Everyone knows that...

  • Mustard comes in jars. Shaving cream comes in tubes or for old fashioned man still as a piece of soap. Milk comes in breasts, but is preferably sold in bottles or cardboard boxes.
  • Dates are in DD. month YYYY format.
  • If you are a doctor, or otherwise extremely clever, you will probably write dates in DDMMYY format instead.
  • The decimal point is comma. Thousands might be, millions are indicated by spaces.
  • A bilion is a milion times a milion. Thousand times a milion is a miliard.

Us against the World

  • The Second Great War was yet another among the other historical lessons taught to your people. You already knew before that Russians want to swallow your country, but you did not expect your countrymen to help them. You knew already that Germans are greedy, but you did not expect them to sell you to Russians like a piece of cake. You already knew that Scandinavians are rather interested in their own matters than to solve your jam, but you did not expect them to kick your ass when being asked to help. At the end at least Scandinavians proved to have balls, but your (grand)father paid for their appeasement politics with his own blood. You will never forgot what does it mean to be betrayed by your owns. You feel a respect for those guerrilla members who opposed Russians on the Ice-line and in the forests, high probably your (grand)father was among them. That is, why your country decided to be strictly neutral in any future conflict.
  • You expect marriages to be made for love, not arranged by third parties. Marrying below your own status is already unknown term. You can get married either by going to the temple or to the local administration official. You have a best man and a maid or matron of honour at the wedding - a friend or a sibling. And, naturally, a man gets only one wife at a time.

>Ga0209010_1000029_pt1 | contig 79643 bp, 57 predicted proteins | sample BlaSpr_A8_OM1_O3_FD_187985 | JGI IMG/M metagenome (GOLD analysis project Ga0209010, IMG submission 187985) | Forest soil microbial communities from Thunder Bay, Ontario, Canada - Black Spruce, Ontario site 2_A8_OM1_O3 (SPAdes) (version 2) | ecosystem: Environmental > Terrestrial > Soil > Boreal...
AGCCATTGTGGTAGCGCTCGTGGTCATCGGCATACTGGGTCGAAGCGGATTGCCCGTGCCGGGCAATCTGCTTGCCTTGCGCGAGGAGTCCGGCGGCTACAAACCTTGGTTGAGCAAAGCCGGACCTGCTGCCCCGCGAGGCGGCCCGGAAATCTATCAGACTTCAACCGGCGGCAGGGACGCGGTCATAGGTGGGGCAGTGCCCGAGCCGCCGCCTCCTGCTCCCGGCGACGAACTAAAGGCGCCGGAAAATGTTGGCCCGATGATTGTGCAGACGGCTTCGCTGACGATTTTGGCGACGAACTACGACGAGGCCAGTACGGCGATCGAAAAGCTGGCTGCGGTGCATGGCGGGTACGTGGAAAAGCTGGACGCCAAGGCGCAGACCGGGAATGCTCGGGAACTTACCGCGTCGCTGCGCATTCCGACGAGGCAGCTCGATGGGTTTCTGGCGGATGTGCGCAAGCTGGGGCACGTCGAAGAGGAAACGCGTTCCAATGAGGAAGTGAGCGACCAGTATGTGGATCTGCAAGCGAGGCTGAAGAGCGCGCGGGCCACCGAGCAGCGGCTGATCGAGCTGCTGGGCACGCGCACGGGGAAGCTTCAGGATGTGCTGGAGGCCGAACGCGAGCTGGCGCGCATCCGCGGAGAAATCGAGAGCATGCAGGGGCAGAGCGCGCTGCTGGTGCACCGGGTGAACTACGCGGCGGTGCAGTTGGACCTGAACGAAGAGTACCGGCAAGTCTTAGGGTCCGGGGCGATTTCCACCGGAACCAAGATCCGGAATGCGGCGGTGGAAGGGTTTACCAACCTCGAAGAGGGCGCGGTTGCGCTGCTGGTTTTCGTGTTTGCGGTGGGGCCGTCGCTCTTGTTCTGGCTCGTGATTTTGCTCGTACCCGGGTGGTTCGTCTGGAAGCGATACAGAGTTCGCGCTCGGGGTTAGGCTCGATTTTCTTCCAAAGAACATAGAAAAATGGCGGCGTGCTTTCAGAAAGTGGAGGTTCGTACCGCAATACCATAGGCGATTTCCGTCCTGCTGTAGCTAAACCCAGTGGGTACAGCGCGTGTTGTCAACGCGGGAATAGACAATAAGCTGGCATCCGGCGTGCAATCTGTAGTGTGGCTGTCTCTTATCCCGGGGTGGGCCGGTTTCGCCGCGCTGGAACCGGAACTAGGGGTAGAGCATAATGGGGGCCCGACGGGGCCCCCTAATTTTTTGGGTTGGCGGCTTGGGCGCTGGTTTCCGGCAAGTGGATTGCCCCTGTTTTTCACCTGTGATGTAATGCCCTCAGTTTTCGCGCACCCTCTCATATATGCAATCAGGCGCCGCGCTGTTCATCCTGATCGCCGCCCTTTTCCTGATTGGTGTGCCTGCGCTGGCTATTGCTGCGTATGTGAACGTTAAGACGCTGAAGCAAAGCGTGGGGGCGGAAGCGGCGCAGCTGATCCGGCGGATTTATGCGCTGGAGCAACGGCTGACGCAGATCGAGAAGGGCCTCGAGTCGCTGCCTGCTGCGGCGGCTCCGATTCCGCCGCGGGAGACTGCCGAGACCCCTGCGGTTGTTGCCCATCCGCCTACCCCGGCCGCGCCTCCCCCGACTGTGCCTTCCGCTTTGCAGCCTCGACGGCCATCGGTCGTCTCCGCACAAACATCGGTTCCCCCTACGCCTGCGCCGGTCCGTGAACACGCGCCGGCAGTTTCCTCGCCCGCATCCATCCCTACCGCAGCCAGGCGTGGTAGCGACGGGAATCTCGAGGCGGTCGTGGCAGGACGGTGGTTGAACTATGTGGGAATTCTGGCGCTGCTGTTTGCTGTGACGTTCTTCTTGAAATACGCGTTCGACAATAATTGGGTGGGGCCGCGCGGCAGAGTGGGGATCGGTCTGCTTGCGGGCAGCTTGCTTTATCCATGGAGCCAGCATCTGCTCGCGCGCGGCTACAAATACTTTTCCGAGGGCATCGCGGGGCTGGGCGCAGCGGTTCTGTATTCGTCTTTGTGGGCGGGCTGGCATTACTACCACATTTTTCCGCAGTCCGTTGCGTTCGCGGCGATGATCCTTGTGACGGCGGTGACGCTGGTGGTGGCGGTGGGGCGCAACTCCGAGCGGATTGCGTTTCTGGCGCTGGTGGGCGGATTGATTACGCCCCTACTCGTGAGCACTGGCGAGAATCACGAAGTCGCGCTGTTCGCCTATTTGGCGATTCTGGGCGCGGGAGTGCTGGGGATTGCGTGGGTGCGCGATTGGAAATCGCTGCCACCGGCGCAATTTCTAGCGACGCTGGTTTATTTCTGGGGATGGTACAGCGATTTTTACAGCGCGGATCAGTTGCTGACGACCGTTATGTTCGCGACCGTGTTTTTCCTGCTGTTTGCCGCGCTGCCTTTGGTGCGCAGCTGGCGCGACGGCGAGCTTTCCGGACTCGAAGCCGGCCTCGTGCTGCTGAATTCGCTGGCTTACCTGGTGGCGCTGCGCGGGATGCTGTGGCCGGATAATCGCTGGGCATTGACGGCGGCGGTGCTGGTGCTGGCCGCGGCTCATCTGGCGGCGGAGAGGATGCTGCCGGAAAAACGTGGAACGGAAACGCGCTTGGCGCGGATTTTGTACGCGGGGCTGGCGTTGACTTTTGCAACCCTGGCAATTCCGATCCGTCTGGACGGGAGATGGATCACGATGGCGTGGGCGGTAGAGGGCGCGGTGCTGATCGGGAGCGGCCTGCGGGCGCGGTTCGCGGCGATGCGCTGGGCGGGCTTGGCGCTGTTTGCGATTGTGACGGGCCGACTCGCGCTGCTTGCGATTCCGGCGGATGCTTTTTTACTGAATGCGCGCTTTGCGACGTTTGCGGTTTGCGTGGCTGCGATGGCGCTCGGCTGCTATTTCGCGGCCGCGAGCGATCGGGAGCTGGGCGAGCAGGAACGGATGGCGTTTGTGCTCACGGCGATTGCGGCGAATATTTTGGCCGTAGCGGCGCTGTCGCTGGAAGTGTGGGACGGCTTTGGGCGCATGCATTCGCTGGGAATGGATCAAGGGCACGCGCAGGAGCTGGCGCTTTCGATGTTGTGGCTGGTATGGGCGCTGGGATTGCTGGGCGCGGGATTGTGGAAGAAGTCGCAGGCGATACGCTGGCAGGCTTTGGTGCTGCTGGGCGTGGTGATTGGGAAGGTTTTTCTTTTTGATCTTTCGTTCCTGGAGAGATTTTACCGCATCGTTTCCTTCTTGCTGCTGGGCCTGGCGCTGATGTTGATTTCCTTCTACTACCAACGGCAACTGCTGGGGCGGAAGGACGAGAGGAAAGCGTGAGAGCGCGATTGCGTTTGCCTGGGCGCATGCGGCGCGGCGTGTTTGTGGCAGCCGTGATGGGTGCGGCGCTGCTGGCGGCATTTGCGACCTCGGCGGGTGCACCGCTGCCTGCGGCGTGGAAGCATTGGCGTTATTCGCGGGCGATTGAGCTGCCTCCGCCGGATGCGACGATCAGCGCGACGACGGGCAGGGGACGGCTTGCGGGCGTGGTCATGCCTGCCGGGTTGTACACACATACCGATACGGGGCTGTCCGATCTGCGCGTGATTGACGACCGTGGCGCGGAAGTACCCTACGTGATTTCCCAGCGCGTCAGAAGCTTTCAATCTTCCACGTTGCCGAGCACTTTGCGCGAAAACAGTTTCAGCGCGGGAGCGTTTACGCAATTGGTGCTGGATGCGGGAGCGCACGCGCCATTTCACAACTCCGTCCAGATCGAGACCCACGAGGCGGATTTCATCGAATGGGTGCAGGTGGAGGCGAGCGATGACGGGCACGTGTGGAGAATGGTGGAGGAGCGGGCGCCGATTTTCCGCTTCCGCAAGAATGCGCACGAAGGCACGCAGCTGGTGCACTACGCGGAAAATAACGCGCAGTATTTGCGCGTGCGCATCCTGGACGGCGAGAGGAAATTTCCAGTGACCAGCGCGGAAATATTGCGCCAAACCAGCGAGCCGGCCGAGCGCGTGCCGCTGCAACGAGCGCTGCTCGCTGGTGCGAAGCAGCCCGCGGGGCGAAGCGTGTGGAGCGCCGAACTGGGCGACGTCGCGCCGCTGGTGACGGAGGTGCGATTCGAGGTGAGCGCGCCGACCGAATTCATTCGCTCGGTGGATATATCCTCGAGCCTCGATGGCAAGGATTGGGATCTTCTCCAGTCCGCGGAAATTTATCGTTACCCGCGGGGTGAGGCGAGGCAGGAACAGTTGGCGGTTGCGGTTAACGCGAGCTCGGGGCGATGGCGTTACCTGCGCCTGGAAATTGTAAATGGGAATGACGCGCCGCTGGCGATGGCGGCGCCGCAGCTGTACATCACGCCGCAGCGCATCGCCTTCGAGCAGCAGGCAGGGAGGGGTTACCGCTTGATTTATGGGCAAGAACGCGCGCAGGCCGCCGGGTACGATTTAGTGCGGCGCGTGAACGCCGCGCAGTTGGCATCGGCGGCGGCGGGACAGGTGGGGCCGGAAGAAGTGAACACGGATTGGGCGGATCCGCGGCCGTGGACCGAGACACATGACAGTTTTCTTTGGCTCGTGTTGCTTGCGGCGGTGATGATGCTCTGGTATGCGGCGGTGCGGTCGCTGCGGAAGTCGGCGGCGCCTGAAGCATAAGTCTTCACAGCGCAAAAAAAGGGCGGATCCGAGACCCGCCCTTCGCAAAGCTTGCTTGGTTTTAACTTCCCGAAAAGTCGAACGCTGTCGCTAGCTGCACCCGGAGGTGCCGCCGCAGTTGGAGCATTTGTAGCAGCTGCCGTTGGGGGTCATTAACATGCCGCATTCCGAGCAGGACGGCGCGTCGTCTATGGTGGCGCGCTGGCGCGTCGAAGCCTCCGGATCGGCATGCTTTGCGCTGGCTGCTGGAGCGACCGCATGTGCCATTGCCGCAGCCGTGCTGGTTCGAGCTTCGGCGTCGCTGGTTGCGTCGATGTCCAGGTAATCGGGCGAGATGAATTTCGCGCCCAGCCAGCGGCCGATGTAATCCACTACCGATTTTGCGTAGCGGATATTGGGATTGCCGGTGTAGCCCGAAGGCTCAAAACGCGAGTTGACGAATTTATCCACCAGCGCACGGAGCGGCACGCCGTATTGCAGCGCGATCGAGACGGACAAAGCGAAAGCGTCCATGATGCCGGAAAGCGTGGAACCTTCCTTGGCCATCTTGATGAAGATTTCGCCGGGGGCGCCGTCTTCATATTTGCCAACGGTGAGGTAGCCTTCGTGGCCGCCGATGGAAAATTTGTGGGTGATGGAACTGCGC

• If a man has sex with another man, he's a homosexual. Most people don't mind. He can get his partnership legalised because of last will, but cannot bring up kids.
  • You use the informal tu only with persons you know well, which usually means that you can address them by their first name. You use first names only with friends and family. At work it depends on agreement, if he agrees you can freely use first name when talking to someone much older than you.
  • If you're a woman, you dare to go to the beach topless. Only the temperature decides if you really do it.
  • A hotel room has a private bath. Only weird hotels have a bathroom in the corridor.

It is always something

  • Foreign films are subtitled, rarely dubbed. Dubbing is mandatory for children stuff.
  • Bribery is seen as embarrassing; some-one thinks you are not able to do your job properly. In unofficial dealing, people are used to understand other’s help as an exhort to show their good part too.
  • If a politician has been cheating on his wife, you find him unfaithful. You would question his ability to govern. Things like alcoholism, bribery and fraud are unacceptable in any form for a deputy.
  • Just about any store will take your credit card in big cities. Elsewhere only a big store will.
  • A company can fire just about anybody it wants at a three months notice. You can leave your company under same condition. If you commit a crime in your company, you are fired immediately. So called trade-certificate contract is legal, but seen as cheating.